It’s been a long time since the Star brought you a weekly e-book. We figured it was about time to restart that neglected feature.
This week we return to our roots and talk about freedom, not just in the political sense, but in the social, moral and economic sense. The imprisonment of Bassel Khartabil, the Syrian free culture activist, in March of 2012 sent a wake-up call to free culture activists around the world. Where arguments about freedom in culture in the Western world had taken place on a level almost academic in its privilege, freedom in the Levant and the Maghreb was no abstract discussion. In a region of pocket dictators, it was, and remains, as serious as your life. Bassel Kartabil fought to free his culture and wound up in jail for his troubles. He is still there, to the best of anyone’s knowledge.
To commemorate Bassel Khartabil’s struggle, Creative Commons compiled this book of 27 authors and their connections to Mr. Khartabil called The Cost of Freedom. As they write:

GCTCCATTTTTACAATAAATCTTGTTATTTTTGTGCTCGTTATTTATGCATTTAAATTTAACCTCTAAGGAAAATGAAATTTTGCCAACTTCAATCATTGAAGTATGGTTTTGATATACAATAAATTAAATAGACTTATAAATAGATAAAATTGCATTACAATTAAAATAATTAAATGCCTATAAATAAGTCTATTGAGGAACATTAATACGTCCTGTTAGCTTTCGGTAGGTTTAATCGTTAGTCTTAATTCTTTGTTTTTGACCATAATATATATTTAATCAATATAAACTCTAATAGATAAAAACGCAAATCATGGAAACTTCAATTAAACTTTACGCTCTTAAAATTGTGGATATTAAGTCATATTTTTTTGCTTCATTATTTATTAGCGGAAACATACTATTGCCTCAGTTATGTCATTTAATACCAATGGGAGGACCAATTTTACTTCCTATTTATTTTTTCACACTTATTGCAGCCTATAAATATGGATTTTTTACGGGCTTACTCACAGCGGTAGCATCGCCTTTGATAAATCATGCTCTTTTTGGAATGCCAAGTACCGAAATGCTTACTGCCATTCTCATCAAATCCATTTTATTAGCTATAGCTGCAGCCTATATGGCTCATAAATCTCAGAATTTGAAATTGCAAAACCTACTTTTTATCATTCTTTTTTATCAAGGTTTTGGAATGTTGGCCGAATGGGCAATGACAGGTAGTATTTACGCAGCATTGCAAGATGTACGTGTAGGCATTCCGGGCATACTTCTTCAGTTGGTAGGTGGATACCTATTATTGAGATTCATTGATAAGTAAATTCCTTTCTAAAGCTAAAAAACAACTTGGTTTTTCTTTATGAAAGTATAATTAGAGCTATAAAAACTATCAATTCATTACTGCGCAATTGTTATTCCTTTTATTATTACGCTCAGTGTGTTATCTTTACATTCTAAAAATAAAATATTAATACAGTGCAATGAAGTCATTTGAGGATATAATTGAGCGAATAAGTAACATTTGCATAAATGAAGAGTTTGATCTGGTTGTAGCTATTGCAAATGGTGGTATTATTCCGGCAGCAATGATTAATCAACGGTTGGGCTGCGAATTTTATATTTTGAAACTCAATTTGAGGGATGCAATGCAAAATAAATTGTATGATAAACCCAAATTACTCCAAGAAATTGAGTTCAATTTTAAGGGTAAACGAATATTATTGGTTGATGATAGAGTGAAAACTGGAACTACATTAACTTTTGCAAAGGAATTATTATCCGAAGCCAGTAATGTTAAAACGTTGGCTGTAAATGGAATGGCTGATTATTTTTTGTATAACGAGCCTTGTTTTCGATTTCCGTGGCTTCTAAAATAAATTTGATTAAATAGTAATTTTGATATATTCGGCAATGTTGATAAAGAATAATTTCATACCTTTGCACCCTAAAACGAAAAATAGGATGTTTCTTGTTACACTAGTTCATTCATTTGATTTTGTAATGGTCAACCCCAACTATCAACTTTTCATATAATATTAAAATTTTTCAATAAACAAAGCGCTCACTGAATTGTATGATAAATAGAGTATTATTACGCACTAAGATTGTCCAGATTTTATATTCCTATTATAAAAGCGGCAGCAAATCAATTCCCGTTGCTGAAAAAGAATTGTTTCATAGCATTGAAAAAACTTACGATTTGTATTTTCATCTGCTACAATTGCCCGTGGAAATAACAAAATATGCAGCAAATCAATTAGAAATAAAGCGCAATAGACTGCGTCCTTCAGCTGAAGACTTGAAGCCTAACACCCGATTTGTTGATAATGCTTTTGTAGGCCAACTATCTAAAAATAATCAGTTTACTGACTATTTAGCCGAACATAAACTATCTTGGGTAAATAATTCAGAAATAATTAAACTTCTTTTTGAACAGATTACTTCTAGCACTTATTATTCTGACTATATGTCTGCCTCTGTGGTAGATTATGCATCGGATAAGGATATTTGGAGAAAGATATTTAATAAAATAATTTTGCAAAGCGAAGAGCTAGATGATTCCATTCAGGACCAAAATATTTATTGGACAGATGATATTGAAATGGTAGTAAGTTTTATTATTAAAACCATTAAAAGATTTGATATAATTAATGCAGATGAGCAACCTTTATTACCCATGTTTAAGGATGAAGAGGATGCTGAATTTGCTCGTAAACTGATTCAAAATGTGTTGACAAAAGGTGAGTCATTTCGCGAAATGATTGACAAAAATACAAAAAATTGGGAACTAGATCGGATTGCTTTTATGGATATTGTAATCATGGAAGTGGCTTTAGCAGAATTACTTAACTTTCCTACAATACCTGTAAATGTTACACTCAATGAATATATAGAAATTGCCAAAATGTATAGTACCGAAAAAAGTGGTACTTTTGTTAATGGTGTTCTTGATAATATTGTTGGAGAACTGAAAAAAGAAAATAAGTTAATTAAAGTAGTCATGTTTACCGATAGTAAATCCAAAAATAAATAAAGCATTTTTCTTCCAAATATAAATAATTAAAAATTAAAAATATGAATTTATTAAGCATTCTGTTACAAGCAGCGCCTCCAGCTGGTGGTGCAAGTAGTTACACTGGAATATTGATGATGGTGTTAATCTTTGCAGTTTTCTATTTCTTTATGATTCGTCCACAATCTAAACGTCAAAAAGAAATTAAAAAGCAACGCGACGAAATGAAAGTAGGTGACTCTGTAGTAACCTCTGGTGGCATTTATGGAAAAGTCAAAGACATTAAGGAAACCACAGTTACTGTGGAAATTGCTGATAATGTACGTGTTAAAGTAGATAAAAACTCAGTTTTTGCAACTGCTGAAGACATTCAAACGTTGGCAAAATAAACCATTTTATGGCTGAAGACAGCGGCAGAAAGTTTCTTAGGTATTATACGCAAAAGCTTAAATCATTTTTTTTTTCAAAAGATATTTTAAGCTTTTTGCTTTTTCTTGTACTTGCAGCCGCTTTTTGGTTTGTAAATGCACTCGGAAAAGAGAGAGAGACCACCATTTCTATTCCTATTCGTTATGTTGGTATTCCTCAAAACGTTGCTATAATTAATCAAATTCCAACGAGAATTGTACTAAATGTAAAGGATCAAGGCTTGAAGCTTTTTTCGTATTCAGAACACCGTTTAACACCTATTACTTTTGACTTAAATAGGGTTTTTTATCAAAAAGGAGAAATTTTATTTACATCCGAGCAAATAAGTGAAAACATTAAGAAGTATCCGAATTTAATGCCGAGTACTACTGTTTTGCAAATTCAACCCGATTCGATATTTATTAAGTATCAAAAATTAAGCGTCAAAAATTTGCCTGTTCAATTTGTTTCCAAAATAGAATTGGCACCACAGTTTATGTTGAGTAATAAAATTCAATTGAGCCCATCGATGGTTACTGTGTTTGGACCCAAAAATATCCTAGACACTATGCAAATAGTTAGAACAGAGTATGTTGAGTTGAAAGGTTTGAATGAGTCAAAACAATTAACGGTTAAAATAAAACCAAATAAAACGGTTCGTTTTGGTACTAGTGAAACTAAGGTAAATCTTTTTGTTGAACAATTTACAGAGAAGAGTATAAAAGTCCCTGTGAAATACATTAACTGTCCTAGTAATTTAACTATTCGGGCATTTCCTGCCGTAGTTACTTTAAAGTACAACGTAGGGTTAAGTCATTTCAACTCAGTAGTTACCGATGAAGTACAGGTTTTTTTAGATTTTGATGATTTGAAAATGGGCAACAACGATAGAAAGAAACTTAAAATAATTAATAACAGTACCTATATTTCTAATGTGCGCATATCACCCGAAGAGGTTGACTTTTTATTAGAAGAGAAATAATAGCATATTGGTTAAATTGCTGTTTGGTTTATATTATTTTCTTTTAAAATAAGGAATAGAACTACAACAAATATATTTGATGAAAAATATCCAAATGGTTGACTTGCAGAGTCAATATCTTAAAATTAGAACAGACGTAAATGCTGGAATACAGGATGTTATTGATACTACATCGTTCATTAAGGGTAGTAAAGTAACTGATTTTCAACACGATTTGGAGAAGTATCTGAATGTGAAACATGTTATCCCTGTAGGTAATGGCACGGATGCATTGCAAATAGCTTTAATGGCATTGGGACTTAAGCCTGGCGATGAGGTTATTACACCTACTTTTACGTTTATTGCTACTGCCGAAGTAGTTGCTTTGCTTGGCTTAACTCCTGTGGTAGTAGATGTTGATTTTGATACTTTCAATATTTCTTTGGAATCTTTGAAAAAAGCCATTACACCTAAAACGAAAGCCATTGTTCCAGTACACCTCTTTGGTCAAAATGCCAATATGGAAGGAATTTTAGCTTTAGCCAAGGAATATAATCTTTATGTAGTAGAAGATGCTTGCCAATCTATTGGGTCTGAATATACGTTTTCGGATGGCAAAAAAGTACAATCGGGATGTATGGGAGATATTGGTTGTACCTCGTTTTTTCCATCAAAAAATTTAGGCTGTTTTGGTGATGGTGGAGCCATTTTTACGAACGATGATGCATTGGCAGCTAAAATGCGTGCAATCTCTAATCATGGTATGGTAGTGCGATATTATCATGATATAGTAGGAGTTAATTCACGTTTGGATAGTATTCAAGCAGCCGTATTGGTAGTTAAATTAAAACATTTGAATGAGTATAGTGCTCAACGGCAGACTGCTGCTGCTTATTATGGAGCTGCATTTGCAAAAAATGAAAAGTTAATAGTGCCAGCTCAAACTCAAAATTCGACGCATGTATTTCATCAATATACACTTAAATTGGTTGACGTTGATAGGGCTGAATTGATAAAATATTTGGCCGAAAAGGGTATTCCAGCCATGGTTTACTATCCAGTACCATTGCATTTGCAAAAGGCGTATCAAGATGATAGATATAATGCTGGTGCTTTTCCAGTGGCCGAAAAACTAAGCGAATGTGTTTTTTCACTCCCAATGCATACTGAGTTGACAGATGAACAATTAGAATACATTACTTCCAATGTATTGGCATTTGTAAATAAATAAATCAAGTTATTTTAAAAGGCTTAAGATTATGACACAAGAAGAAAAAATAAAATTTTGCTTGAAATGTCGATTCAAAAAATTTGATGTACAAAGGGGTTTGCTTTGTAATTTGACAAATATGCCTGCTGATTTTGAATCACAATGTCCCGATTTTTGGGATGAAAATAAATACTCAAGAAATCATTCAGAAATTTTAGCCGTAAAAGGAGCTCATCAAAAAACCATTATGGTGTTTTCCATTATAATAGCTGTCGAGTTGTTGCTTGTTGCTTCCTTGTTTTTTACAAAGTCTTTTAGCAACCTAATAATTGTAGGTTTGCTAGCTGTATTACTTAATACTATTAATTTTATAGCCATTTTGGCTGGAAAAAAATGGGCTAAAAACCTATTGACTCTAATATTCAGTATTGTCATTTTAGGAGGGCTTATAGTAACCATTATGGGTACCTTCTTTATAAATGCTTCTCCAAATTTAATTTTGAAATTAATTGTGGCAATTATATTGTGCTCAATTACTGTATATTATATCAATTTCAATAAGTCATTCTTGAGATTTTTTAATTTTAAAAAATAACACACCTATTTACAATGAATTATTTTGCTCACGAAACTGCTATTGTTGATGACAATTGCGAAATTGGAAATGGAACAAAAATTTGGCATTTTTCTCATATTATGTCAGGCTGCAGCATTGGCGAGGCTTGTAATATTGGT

Considering the costs borne by millions to obtain, for example, freedom from slavery or freedom to vote, free knowledge movements seem rather safe and straightforward. By contrast, to consider the costs of free culture, free software or open scientific research may look adventurous, or perhaps just presumptuous. But this is what we will attempt to do, with appropriate humility. This book wants to discuss how free knowledge movements are built and the real costs attached to them. Activists, artists, designers, developers, researchers, and writers involved with free knowledge movements have worked together to see further than the fog of our news feeds and produce some sense from our different experiences.
These battles are not half so far apart as one might think. While the case of Aaron Swartz might suggest otherwise, Westerners don’t generally have guns jammed into their throats for suggesting that publicly-funded research should be available to everyone. Their battle is different. There, the gun in their throats is economic intimidation: do what we say or we will bankrupt you and possibly imprison you. It’s several steps removed from having the army come to your house and toss you into a political prison, but the premise is similar. Threaten the livelihood of entitled corporate businesses and shame your public officials (as Swartz did) and we will hound you to death.
The Cost of Freedom is higher for some than others, but everyone pays it. This book is dedicated to Bassel and looks toward a better, freer future.